“I just tried to continue to keep grinding and let them know that it doesn’t go in vain. I’m just working, and I believe. And just every day, man, I’m just grinding and believing in myself that I can make this happen. And to do it feels great.”
One of the first people Durant hugged after winning the championship was his now-famous mother to the left of a quickly laid down championship stage. In 2014, Durant called his mother “The Real MVP” during a ceremony after he won the NBA MVP award, and she has been a media darling ever since. She said she and her son took all the criticism of him “with a grain of salt.”
“There were some hurtful things that were said,” Wanda Durant told The Undefeated. “He understood that it was a part of the decision that was made. I felt like some of the comments were totally unnecessary and unwarranted. It is what it is. I was settled because he made a decision that he wanted to make.
“He said afterwards, ‘We did it, Mom. We did it.’ I said, ‘You did it your way, and everything else is secondary.’ ”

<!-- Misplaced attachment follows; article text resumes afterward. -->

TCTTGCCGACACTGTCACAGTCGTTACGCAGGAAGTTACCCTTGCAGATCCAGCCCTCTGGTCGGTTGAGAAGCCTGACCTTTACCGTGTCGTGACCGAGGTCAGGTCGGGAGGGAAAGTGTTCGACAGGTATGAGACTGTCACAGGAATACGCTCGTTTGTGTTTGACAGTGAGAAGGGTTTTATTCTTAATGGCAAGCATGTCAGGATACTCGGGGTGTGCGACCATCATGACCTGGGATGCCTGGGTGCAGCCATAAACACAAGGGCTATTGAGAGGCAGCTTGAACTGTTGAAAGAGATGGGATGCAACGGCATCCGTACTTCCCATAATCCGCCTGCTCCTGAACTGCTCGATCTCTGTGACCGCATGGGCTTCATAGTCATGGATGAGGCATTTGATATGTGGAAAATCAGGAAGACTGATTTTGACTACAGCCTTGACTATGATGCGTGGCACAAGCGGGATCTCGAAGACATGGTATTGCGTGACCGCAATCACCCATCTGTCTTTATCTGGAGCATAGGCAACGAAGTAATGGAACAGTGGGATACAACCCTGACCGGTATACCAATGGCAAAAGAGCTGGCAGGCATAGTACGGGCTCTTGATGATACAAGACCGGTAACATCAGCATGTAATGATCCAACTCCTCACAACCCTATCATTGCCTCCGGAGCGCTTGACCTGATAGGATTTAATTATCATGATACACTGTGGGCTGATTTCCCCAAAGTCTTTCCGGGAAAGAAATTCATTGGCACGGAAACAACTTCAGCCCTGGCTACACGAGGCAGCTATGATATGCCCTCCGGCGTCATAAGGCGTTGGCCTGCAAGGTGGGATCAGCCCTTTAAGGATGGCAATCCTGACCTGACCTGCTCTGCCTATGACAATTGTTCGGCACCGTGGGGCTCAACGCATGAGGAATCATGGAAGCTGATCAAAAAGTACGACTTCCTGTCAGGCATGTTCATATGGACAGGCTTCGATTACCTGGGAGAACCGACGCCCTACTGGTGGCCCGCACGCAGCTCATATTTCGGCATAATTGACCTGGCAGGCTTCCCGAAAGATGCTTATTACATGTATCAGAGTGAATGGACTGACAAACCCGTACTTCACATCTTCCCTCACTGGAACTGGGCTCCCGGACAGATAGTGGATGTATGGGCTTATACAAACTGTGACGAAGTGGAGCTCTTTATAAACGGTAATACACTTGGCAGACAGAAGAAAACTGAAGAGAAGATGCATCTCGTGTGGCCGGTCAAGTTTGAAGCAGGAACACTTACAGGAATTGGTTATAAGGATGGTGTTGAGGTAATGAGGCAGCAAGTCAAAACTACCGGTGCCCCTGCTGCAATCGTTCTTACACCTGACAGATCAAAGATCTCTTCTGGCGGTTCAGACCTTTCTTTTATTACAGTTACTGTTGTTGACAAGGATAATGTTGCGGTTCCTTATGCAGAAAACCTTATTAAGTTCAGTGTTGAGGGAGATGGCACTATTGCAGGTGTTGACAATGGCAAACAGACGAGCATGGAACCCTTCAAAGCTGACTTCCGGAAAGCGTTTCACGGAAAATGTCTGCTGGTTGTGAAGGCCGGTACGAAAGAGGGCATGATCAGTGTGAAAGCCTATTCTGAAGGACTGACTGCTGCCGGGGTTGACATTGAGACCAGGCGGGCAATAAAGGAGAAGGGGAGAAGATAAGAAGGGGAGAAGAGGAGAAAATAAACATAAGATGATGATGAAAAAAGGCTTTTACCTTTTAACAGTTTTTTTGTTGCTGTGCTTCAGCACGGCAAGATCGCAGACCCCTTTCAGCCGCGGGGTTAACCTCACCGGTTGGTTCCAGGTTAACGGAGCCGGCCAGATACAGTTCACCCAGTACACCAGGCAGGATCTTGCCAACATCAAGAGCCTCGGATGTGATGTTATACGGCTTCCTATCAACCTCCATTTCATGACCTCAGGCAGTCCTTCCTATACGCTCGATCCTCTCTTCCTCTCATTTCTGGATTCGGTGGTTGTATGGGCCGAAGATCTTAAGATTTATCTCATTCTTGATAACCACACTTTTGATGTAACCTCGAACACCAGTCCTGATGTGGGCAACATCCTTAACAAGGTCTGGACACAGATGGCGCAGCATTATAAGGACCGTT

Durant decided to go to the Warriors after a meeting in the Hamptons. The meeting included the likes of Curry, Green, Thompson and Iguodala just weeks after the franchise lost in the 2016 NBA Finals to the Cavs after blowing a 3-1 lead. Durant’s father, Wayne Pratt, told Curry after the trophy ceremony that he played a big role in persuading Durant to go to Golden State.
“You’re the reason why he’s here,” Pratt said.
Pratt, Kleiman and close friend Charlie Bell were with Durant during every meeting with NBA suitors last summer. Pratt has said that on the morning of July 4, his son woke him, Kleiman and Bell to let them know he was going to the Warriors. Pratt said skepticism was expected about his son, but he never wavered about his decision to go to the Warriors despite knowing “everybody is not going to be happy.”
“What I remember was that he was confident in his decision, and it was all about him,” Pratt told The Undefeated. “It wasn’t based on nobody else but himself and where he wanted to be. And that’s the most important at the age he was at, 27. To make that decision, that’s a step into being a man.
“It was his decision, and it wasn’t based on nobody else. He was ready to stand on that regardless. He put all these chips in one basket. That’s what I preach about that.”